The Hidden Beauty of Gemstones

Platinum Crystal in Chatham Synthetic Sapphire 636x358
Gemstones are stunning to behold, yet there’s a world of breathtaking beauty invisible to the naked eye.

Using powerful microscopes and cameras, GIA researchers have photographed numerous gemstones at magnification up to 1,000 times larger than seen with the unaided eye (this magnification would be notated as 1000x). GIA researchers like John Koivula, a pioneer in the field, have used photomicrography to document inclusions in gems. These gemological “fingerprints” tell the story of a gemstone and often reveal if a stone is natural, synthetic, or treated.

Photomicrography has another benefit. Since gem minerals have a high degree of transparency, they serve as geological time capsules. By documenting inclusions contained in them with photomicrography, geologists can study the genetic environment in which a mineral grew. Sometimes this reveals the part of the world where a gem originated. Photomicrography serves invaluable scientific purposes. It also makes for absolutely stunning images.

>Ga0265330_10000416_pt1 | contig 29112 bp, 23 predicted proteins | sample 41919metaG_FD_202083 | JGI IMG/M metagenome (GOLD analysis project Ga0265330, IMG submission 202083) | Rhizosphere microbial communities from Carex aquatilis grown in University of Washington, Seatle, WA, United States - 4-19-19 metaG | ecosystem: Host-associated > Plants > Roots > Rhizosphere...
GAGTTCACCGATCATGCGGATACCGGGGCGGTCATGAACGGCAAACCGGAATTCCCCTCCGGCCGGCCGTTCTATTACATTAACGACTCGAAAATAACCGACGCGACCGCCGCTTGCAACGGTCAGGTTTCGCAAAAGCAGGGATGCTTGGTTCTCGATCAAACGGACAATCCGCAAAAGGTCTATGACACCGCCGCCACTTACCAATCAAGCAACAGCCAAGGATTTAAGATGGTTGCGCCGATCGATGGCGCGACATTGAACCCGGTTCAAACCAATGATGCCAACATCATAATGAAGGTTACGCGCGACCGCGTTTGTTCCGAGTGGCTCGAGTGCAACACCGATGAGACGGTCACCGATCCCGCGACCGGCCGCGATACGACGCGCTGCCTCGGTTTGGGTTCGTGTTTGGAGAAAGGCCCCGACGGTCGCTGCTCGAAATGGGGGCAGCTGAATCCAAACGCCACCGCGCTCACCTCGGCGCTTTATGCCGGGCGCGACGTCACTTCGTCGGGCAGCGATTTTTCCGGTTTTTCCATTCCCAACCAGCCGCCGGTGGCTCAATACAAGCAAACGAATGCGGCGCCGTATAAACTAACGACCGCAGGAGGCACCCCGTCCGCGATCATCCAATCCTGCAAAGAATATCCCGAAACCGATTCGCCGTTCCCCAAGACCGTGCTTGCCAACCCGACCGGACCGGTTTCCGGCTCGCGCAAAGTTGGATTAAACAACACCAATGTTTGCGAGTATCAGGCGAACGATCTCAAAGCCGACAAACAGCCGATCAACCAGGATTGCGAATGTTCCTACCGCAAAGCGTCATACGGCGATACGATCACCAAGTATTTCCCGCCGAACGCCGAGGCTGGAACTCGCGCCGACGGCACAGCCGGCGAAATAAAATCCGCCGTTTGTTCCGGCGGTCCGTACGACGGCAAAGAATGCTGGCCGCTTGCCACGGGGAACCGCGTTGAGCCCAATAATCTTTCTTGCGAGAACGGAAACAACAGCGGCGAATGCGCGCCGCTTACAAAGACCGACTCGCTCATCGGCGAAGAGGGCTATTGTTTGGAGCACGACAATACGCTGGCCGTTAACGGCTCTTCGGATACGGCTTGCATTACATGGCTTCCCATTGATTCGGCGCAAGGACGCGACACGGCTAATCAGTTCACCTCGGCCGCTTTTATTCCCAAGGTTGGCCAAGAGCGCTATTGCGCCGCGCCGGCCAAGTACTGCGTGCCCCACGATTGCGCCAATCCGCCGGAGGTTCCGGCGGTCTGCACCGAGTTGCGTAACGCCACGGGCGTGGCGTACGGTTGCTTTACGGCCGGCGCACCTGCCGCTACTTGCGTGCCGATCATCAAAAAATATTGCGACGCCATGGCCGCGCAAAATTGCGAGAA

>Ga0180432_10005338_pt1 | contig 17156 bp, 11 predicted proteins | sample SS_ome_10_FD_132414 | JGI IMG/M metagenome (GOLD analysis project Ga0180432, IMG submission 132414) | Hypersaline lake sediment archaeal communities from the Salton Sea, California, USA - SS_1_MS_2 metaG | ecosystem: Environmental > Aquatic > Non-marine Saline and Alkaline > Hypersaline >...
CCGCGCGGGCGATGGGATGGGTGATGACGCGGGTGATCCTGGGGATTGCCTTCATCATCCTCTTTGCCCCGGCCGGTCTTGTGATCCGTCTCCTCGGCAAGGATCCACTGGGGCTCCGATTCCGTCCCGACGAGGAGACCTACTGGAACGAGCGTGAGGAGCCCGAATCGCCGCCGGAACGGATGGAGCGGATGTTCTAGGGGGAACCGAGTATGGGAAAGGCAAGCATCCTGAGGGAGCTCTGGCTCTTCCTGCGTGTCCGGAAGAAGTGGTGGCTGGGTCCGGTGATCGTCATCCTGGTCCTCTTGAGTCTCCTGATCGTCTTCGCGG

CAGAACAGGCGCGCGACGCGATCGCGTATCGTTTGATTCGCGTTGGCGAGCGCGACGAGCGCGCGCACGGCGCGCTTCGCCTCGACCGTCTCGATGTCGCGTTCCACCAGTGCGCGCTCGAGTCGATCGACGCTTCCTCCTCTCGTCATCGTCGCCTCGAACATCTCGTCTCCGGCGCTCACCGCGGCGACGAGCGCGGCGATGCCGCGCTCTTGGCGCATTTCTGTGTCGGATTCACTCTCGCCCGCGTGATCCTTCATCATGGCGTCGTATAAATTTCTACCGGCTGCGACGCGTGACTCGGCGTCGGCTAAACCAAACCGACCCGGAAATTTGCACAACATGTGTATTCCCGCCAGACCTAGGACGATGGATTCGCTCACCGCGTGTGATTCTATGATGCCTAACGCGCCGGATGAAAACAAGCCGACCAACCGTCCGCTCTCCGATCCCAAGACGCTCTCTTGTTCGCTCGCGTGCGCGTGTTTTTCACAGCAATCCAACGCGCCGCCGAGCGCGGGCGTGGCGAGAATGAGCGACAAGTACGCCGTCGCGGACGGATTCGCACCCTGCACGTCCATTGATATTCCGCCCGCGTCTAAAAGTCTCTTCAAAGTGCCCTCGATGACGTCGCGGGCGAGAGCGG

GIA education uses photomicrographs to illustrate inclusions. These reference photomicrographs help students determine if a stone they are examining is natural, treated, or synthetic.
Nathan Renfro, lead analytical specialist, Laboratory Identification Services, GIA